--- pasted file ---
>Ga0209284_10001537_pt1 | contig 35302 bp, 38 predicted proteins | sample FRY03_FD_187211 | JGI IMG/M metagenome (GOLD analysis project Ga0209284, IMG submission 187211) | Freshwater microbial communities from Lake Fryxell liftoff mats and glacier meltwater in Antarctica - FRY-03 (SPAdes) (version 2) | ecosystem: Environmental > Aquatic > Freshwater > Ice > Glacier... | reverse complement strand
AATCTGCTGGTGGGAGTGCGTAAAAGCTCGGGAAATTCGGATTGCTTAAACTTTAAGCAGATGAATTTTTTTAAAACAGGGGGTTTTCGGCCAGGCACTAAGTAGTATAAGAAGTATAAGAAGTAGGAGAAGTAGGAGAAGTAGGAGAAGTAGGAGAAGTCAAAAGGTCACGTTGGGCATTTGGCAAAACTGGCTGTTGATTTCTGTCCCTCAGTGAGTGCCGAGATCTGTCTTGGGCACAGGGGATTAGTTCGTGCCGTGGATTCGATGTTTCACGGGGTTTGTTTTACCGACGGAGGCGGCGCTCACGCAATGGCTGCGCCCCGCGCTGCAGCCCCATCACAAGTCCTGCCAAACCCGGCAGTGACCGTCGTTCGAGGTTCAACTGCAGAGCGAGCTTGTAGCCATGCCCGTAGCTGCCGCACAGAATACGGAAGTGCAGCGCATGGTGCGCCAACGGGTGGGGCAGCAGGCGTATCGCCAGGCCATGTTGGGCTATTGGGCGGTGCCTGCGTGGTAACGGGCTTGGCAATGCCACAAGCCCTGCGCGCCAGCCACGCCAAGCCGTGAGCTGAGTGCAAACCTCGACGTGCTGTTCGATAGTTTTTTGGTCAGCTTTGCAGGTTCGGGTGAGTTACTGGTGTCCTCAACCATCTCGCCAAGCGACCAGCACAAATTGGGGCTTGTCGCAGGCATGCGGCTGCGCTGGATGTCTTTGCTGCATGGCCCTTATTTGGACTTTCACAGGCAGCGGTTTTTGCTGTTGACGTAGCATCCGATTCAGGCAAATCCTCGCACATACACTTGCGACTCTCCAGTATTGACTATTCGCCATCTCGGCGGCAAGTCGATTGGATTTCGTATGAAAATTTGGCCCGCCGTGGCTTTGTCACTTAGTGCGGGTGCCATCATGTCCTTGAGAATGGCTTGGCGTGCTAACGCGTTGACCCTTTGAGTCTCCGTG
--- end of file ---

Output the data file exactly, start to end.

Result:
>Ga0209284_10001537_pt1 | contig 35302 bp, 38 predicted proteins | sample FRY03_FD_187211 | JGI IMG/M metagenome (GOLD analysis project Ga0209284, IMG submission 187211) | Freshwater microbial communities from Lake Fryxell liftoff mats and glacier meltwater in Antarctica - FRY-03 (SPAdes) (version 2) | ecosystem: Environmental > Aquatic > Freshwater > Ice > Glacier... | reverse complement strand
AATCTGCTGGTGGGAGTGCGTAAAAGCTCGGGAAATTCGGATTGCTTAAACTTTAAGCAGATGAATTTTTTTAAAACAGGGGGTTTTCGGCCAGGCACTAAGTAGTATAAGAAGTATAAGAAGTAGGAGAAGTAGGAGAAGTAGGAGAAGTAGGAGAAGTCAAAAGGTCACGTTGGGCATTTGGCAAAACTGGCTGTTGATTTCTGTCCCTCAGTGAGTGCCGAGATCTGTCTTGGGCACAGGGGATTAGTTCGTGCCGTGGATTCGATGTTTCACGGGGTTTGTTTTACCGACGGAGGCGGCGCTCACGCAATGGCTGCGCCCCGCGCTGCAGCCCCATCACAAGTCCTGCCAAACCCGGCAGTGACCGTCGTTCGAGGTTCAACTGCAGAGCGAGCTTGTAGCCATGCCCGTAGCTGCCGCACAGAATACGGAAGTGCAGCGCATGGTGCGCCAACGGGTGGGGCAGCAGGCGTATCGCCAGGCCATGTTGGGCTATTGGGCGGTGCCTGCGTGGTAACGGGCTTGGCAATGCCACAAGCCCTGCGCGCCAGCCACGCCAAGCCGTGAGCTGAGTGCAAACCTCGACGTGCTGTTCGATAGTTTTTTGGTCAGCTTTGCAGGTTCGGGTGAGTTACTGGTGTCCTCAACCATCTCGCCAAGCGACCAGCACAAATTGGGGCTTGTCGCAGGCATGCGGCTGCGCTGGATGTCTTTGCTGCATGGCCCTTATTTGGACTTTCACAGGCAGCGGTTTTTGCTGTTGACGTAGCATCCGATTCAGGCAAATCCTCGCACATACACTTGCGACTCTCCAGTATTGACTATTCGCCATCTCGGCGGCAAGTCGATTGGATTTCGTATGAAAATTTGGCCCGCCGTGGCTTTGTCACTTAGTGCGGGTGCCATCATGTCCTTGAGAATGGCTTGGCGTGCTAACGCGTTGACCCTTTGAGTCTCCGTG